Those of us, who toil in obscurity, should take heart. Good ideas are eventually acknowledged. I’m working on the changes for the sixth edition of my book Health Economics and Policy and am discovering interesting facts almost daily.
Public health as a modern-day science can trace its roots back to 19th century England and the pioneering work of young British surgeon, John Snow. Responsible for advances in anesthetic surgery, Snow is best known for his work in epidemiology during London’s worst outbreaks of cholera between 1848 and 1854.
The first cholera outbreak in Britain in the modern era occurred in 1831, killing over 23,000 inhabitants. The government response was minimal, but the aftermath did see an increase public awareness on improving sanitary conditions of the poor and working class. A white paper was ultimately published in 1842 providing momentum for the passage of the first public health bill in 1848, known unofficially as the Cholera Bill.
A second cholera outbreak occurred in 1848, followed by another one year later, resulted in 250,000 cases and 53,000 deaths. During these two outbreaks Snow observed particularly high death rates in the Soho area of London. The commonly-held scientific belief of the day assumed that cholera was an airborne disease. But Snow did not accept any of the many miasma, or bad air, theories of transmission. He argued that because the symptoms were intestinal, it was likely that cholera was a waterborne disease and entered the body through the mouth.
At the time of the second and third epidemics, there were two water companies serving the Soho district, Southwark and Vauxhall Waterworks and Lambeth Water Company. Both had their water intake source in the tidal basins of the Thames River, downstream from the major population areas. Using basic spatial analysis to prove his hypothesis, Snow mapped the cholera deaths and identified patterns associated with the water sources available in the neighborhoods.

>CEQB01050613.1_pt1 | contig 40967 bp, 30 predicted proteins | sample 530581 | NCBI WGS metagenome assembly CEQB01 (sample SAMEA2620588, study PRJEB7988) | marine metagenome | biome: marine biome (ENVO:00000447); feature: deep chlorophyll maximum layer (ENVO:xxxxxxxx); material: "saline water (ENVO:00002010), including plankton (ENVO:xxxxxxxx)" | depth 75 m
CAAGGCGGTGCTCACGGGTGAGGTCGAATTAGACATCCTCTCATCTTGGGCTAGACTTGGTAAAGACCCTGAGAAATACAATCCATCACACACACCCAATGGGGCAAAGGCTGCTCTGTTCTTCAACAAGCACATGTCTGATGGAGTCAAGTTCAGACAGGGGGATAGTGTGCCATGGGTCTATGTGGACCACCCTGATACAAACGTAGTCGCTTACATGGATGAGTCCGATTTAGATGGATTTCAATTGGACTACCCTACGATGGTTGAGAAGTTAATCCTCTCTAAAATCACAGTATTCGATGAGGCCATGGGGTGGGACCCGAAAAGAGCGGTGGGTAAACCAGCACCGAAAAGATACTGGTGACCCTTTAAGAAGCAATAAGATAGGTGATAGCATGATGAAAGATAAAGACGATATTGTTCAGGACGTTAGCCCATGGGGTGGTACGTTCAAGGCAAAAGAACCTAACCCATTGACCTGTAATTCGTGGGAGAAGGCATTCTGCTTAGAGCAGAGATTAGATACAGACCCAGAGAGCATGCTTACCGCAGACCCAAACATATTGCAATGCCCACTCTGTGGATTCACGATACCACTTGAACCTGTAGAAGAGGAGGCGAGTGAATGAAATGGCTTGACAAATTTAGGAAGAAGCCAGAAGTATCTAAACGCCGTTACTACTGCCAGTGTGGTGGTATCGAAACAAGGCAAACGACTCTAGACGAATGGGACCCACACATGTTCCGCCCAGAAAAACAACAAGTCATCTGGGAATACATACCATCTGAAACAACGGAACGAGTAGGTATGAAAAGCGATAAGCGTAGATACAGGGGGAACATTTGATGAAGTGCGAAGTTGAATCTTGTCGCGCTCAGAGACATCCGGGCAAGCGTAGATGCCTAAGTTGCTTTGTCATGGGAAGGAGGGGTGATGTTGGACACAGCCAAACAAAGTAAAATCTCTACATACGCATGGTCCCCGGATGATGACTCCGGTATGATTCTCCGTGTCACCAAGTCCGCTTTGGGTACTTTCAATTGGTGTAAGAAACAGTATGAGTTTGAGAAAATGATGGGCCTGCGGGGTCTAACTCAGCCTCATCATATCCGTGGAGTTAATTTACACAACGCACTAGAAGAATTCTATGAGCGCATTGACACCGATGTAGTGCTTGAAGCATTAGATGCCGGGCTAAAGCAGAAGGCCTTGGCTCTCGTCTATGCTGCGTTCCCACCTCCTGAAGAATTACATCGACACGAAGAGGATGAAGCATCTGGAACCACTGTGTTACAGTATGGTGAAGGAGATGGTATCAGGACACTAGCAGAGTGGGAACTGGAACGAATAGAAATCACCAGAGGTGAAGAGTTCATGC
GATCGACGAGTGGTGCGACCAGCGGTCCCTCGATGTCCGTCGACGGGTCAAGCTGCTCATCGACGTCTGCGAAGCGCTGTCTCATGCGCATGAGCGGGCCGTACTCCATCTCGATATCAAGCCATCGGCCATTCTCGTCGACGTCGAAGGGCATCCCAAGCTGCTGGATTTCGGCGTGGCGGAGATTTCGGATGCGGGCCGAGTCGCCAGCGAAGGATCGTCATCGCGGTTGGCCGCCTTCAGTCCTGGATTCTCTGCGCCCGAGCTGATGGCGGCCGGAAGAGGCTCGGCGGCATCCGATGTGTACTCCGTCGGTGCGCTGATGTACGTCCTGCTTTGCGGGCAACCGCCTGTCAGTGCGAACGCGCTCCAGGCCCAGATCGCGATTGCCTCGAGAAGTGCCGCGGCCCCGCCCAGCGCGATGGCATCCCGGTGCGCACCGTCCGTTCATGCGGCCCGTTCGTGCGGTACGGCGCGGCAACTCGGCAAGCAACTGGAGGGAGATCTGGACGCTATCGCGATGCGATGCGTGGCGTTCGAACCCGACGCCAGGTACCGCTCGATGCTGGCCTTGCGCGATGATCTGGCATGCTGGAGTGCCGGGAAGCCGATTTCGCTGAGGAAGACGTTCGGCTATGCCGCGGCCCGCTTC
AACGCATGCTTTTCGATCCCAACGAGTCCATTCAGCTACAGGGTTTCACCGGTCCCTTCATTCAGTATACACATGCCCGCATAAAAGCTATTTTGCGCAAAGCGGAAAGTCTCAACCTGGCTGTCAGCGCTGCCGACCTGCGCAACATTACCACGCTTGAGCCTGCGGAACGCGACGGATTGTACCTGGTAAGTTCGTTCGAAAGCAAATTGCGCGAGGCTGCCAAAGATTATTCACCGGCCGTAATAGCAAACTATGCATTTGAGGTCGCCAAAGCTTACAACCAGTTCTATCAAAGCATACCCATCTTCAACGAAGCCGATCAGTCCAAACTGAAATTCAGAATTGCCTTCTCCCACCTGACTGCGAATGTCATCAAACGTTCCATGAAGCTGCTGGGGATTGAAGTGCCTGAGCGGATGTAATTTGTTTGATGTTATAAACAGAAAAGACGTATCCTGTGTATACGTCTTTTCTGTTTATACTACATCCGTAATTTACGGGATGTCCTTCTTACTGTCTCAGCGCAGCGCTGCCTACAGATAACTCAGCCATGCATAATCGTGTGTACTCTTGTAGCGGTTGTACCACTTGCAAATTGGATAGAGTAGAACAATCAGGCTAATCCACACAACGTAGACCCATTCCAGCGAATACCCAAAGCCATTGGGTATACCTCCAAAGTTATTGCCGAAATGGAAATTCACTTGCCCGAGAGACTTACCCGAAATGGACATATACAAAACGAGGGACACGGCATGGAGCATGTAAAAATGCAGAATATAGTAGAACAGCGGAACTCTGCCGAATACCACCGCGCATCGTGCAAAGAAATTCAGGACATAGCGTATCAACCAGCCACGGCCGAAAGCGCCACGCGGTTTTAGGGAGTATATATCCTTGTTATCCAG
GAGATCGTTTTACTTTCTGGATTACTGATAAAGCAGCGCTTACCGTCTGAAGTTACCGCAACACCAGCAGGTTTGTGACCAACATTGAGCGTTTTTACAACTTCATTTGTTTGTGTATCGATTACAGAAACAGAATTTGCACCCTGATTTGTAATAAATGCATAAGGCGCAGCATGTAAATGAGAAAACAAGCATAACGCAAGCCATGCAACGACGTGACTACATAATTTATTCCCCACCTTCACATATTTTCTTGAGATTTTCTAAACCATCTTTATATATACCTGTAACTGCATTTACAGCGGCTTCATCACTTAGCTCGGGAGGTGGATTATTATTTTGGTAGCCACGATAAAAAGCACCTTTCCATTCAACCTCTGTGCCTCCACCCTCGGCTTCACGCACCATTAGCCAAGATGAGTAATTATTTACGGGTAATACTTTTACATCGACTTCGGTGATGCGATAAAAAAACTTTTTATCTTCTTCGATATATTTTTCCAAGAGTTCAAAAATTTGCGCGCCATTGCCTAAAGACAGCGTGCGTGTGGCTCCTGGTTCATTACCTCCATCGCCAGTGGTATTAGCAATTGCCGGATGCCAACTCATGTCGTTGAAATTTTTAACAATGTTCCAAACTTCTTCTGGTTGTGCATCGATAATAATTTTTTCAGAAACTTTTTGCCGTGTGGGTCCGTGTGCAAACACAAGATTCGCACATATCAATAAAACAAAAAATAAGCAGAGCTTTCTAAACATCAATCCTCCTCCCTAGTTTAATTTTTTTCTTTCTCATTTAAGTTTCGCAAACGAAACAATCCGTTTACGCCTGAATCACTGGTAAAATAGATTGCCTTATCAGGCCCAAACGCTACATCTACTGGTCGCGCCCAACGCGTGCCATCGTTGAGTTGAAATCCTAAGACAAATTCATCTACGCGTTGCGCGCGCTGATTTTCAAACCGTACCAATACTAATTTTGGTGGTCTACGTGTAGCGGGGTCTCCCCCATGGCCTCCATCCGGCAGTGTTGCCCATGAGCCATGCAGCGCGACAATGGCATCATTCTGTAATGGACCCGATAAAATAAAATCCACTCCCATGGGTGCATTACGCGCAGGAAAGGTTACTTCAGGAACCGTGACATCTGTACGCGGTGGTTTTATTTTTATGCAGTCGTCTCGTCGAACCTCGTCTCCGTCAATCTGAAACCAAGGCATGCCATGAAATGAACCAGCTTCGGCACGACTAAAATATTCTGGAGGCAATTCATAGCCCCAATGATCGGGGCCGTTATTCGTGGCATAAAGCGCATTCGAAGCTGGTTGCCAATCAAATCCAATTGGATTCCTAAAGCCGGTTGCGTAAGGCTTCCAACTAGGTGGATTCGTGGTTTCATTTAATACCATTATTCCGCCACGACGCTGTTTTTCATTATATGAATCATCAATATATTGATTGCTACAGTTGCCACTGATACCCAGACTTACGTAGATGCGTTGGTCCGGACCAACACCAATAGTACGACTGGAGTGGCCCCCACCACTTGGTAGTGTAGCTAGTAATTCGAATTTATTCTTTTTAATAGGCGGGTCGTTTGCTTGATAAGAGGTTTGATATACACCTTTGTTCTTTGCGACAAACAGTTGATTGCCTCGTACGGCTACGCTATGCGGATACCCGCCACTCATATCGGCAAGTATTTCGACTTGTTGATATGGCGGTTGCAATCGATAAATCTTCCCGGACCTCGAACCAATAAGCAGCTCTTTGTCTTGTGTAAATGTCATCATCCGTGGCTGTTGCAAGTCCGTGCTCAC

In 1854 another cholera outbreak occurred, providing Snow with another opportunity to advance his theory. This time, however, he was provided with a perfect natural experiment to test his hypothesis. In 1852 Lambeth moved its water source upstream in an area of the Thames that was not affected by the tidal waters and was thus much less polluted. Moving house to house, he spent several months mapping the occurrence of the disease and noted the difference in the death rates between the customers of the two water companies. Lambeth customers had a death rate of 180 per 100,000 customers while the death rate for Southwark and Vauxhall customers was 916 per 100,000, over five times as high.
Snow was able to convince the local water authorities to take the handle off the water pump on Broad Street (now Broadwick Street) that was the source of contaminated water for many of the local residents, and cholera cases diminished immediately. He documented his research in a book entitled On the Mode of Transmission of Cholera in 1855. But the cholera problem did not end there. Unfortunately most of the scientific community continued to hold to the miasma theory of cholera transmission for several decades. It was not until Koch and Pasteur developed the germ theory of disease long after Snow’s death that his theory of transmission was substantiated.